Pre-Professional Health Sciences

Pre-professional Health Sciences at EMU is designed for students who wish enter careers in health science such as medicine, physical therapy, or other similar health related careers.

Students who are service-oriented, compassionate, interested in health and human body issues, and academically competent can develop into skilled health care professionals.

Our undergraduate program emphasizes quality academics and Christian empathy and prepares students for entrance into graduate level health professional programs.

Currently, there is a shortage of health care professionals in most areas and during the next decade the U.S. Department of Labor projects a growth of more than 25% in the health care industry, meaning more new jobs than any other industry.

While most PPHS students are biology majors, it is possible to major in chemistry, mathematics or an area in the liberal arts and still succeed in the program at EMU.

Important documents for PPHS students:

PPHS Advisory Committee:

Jeff Copeland 432-4625
Kim Brenneman 432-4429
Roman J. Miller 432-4412
Greta Ann Herin
Steve Cessna 432-4403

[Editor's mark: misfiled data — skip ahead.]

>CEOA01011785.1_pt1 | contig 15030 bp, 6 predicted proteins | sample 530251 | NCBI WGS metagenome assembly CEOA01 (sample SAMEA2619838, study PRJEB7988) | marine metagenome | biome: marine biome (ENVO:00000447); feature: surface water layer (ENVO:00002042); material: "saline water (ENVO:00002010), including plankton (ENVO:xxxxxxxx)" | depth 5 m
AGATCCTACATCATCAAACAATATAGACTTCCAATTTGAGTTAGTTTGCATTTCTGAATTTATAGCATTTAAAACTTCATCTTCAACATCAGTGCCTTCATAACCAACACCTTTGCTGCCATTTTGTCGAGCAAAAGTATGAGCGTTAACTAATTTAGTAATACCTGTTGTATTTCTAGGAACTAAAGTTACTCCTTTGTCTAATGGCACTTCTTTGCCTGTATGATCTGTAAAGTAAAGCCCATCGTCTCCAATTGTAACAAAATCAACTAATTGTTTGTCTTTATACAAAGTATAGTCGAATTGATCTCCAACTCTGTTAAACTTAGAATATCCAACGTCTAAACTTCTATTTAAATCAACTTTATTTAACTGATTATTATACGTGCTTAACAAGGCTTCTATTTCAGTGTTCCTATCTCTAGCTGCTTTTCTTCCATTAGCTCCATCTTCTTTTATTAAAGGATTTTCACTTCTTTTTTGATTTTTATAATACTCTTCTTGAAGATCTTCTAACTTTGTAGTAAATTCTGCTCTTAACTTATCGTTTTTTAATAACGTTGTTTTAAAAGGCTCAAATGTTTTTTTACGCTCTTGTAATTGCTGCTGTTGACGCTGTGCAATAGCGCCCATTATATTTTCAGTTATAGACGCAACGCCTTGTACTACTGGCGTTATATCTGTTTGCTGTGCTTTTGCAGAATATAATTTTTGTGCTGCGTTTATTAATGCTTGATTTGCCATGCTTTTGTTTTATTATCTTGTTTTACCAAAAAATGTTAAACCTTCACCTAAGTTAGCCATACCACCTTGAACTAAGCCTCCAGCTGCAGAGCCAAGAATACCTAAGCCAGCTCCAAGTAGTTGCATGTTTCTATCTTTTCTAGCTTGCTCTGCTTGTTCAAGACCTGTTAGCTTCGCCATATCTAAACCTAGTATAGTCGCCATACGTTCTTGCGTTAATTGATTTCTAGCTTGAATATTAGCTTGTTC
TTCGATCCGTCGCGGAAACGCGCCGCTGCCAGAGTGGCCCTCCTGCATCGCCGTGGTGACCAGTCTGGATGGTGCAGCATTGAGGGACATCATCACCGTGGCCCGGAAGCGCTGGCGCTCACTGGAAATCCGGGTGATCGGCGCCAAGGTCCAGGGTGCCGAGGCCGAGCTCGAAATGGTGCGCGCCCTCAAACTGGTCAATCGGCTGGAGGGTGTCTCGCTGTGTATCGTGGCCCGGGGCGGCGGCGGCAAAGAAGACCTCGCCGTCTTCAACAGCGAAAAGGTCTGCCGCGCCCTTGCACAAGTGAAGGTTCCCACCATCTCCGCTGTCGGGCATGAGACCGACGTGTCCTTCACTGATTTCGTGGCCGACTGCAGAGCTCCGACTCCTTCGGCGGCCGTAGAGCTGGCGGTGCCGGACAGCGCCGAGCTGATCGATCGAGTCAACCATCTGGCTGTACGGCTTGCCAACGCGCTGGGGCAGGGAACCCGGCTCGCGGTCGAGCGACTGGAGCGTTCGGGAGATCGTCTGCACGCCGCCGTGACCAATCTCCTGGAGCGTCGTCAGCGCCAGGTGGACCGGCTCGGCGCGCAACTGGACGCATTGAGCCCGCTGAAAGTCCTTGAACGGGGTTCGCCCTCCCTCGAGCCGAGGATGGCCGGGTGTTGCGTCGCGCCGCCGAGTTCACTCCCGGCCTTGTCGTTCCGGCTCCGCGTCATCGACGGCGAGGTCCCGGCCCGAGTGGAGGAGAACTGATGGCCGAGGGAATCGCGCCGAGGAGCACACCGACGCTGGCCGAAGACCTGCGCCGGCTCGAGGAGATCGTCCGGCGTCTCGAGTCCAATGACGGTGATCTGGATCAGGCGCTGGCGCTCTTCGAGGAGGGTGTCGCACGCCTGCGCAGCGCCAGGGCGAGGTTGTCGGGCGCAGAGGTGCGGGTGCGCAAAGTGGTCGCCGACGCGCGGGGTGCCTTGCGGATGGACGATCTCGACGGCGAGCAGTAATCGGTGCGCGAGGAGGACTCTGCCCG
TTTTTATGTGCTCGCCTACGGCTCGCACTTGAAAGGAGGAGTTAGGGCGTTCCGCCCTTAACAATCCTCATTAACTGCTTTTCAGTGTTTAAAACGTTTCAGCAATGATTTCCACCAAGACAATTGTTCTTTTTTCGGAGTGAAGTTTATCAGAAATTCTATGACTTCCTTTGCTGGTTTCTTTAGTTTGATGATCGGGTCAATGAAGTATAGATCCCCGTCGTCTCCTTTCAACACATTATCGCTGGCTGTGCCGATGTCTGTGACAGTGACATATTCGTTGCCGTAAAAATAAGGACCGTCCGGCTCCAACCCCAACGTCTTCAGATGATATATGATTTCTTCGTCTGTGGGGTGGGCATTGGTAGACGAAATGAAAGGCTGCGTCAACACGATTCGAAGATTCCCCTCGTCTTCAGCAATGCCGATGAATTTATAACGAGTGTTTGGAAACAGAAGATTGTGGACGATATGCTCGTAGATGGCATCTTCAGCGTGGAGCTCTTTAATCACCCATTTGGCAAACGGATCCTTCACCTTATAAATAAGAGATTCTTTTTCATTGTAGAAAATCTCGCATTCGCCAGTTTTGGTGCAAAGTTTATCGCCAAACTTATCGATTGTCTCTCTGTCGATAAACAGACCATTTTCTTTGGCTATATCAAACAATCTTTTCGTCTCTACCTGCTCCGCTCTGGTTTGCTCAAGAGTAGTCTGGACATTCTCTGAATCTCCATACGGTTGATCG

Program news

  • Science Seminar: Sam Showalter

    Disease of alcoholism responds to proper treatment, says Dr. Sam Showalter in kick-off Suter Science talk

    September 16th, 2014

    Alcoholism is not just a bad habit, weakness, or sin, but a disease with distinct physical symptoms, said local physician Sam Showalter ’65 in the kick-off talk for the 2014-15 Suter Science Seminar series. Showalter was a medical director of an inpatient facility in the 1980s that detoxed and educated more than 1,000 people addicted …More

  • 43 years as a country doc at Green Valley Clinic

    March 8th, 2014

    Every Tuesday night, Dr. Linford Gehman ’59 still makes the trip from Bergton, back in the farthest mountain reaches of Rockingham County, to the hospital in Harrisonburg for continuing education seminars. Though he’s been practicing medicine for a half century, he’s got a medical license to keep up. He’s still seeing patients three days a …More

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